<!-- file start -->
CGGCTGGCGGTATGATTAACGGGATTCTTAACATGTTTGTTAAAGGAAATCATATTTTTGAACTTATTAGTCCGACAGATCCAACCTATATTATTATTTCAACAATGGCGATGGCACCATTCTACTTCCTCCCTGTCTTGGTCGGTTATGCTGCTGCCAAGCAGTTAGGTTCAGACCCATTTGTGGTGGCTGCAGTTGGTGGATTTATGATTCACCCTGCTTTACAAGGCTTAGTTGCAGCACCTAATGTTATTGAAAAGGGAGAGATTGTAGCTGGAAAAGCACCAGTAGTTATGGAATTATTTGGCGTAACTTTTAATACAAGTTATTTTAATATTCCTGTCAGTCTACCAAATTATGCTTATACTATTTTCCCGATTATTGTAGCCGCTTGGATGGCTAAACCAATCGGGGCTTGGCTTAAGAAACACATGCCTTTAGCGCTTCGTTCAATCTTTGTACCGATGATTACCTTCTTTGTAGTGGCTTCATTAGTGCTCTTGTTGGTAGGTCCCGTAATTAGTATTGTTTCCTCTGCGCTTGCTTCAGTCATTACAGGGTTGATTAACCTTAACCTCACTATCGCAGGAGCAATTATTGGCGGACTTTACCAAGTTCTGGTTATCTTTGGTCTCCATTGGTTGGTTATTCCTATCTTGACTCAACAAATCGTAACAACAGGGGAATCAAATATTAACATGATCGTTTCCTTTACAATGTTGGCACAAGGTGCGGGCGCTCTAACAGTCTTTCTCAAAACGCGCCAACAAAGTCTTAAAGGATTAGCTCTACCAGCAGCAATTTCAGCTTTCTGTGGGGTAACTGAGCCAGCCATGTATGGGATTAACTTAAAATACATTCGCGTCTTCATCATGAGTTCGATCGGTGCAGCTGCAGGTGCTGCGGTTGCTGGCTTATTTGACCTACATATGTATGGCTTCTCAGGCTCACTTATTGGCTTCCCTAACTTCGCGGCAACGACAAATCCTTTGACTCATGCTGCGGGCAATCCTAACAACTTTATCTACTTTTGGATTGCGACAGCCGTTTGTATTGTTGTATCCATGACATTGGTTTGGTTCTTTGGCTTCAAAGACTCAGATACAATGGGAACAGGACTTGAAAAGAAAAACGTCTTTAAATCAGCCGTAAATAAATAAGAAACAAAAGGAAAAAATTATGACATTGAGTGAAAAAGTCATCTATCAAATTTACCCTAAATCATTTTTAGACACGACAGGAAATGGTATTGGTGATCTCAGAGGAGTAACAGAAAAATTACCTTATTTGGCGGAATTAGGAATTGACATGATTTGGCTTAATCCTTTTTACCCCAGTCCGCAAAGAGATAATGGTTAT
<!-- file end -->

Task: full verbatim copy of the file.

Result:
CGGCTGGCGGTATGATTAACGGGATTCTTAACATGTTTGTTAAAGGAAATCATATTTTTGAACTTATTAGTCCGACAGATCCAACCTATATTATTATTTCAACAATGGCGATGGCACCATTCTACTTCCTCCCTGTCTTGGTCGGTTATGCTGCTGCCAAGCAGTTAGGTTCAGACCCATTTGTGGTGGCTGCAGTTGGTGGATTTATGATTCACCCTGCTTTACAAGGCTTAGTTGCAGCACCTAATGTTATTGAAAAGGGAGAGATTGTAGCTGGAAAAGCACCAGTAGTTATGGAATTATTTGGCGTAACTTTTAATACAAGTTATTTTAATATTCCTGTCAGTCTACCAAATTATGCTTATACTATTTTCCCGATTATTGTAGCCGCTTGGATGGCTAAACCAATCGGGGCTTGGCTTAAGAAACACATGCCTTTAGCGCTTCGTTCAATCTTTGTACCGATGATTACCTTCTTTGTAGTGGCTTCATTAGTGCTCTTGTTGGTAGGTCCCGTAATTAGTATTGTTTCCTCTGCGCTTGCTTCAGTCATTACAGGGTTGATTAACCTTAACCTCACTATCGCAGGAGCAATTATTGGCGGACTTTACCAAGTTCTGGTTATCTTTGGTCTCCATTGGTTGGTTATTCCTATCTTGACTCAACAAATCGTAACAACAGGGGAATCAAATATTAACATGATCGTTTCCTTTACAATGTTGGCACAAGGTGCGGGCGCTCTAACAGTCTTTCTCAAAACGCGCCAACAAAGTCTTAAAGGATTAGCTCTACCAGCAGCAATTTCAGCTTTCTGTGGGGTAACTGAGCCAGCCATGTATGGGATTAACTTAAAATACATTCGCGTCTTCATCATGAGTTCGATCGGTGCAGCTGCAGGTGCTGCGGTTGCTGGCTTATTTGACCTACATATGTATGGCTTCTCAGGCTCACTTATTGGCTTCCCTAACTTCGCGGCAACGACAAATCCTTTGACTCATGCTGCGGGCAATCCTAACAACTTTATCTACTTTTGGATTGCGACAGCCGTTTGTATTGTTGTATCCATGACATTGGTTTGGTTCTTTGGCTTCAAAGACTCAGATACAATGGGAACAGGACTTGAAAAGAAAAACGTCTTTAAATCAGCCGTAAATAAATAAGAAACAAAAGGAAAAAATTATGACATTGAGTGAAAAAGTCATCTATCAAATTTACCCTAAATCATTTTTAGACACGACAGGAAATGGTATTGGTGATCTCAGAGGAGTAACAGAAAAATTACCTTATTTGGCGGAATTAGGAATTGACATGATTTGGCTTAATCCTTTTTACCCCAGTCCGCAAAGAGATAATGGTTAT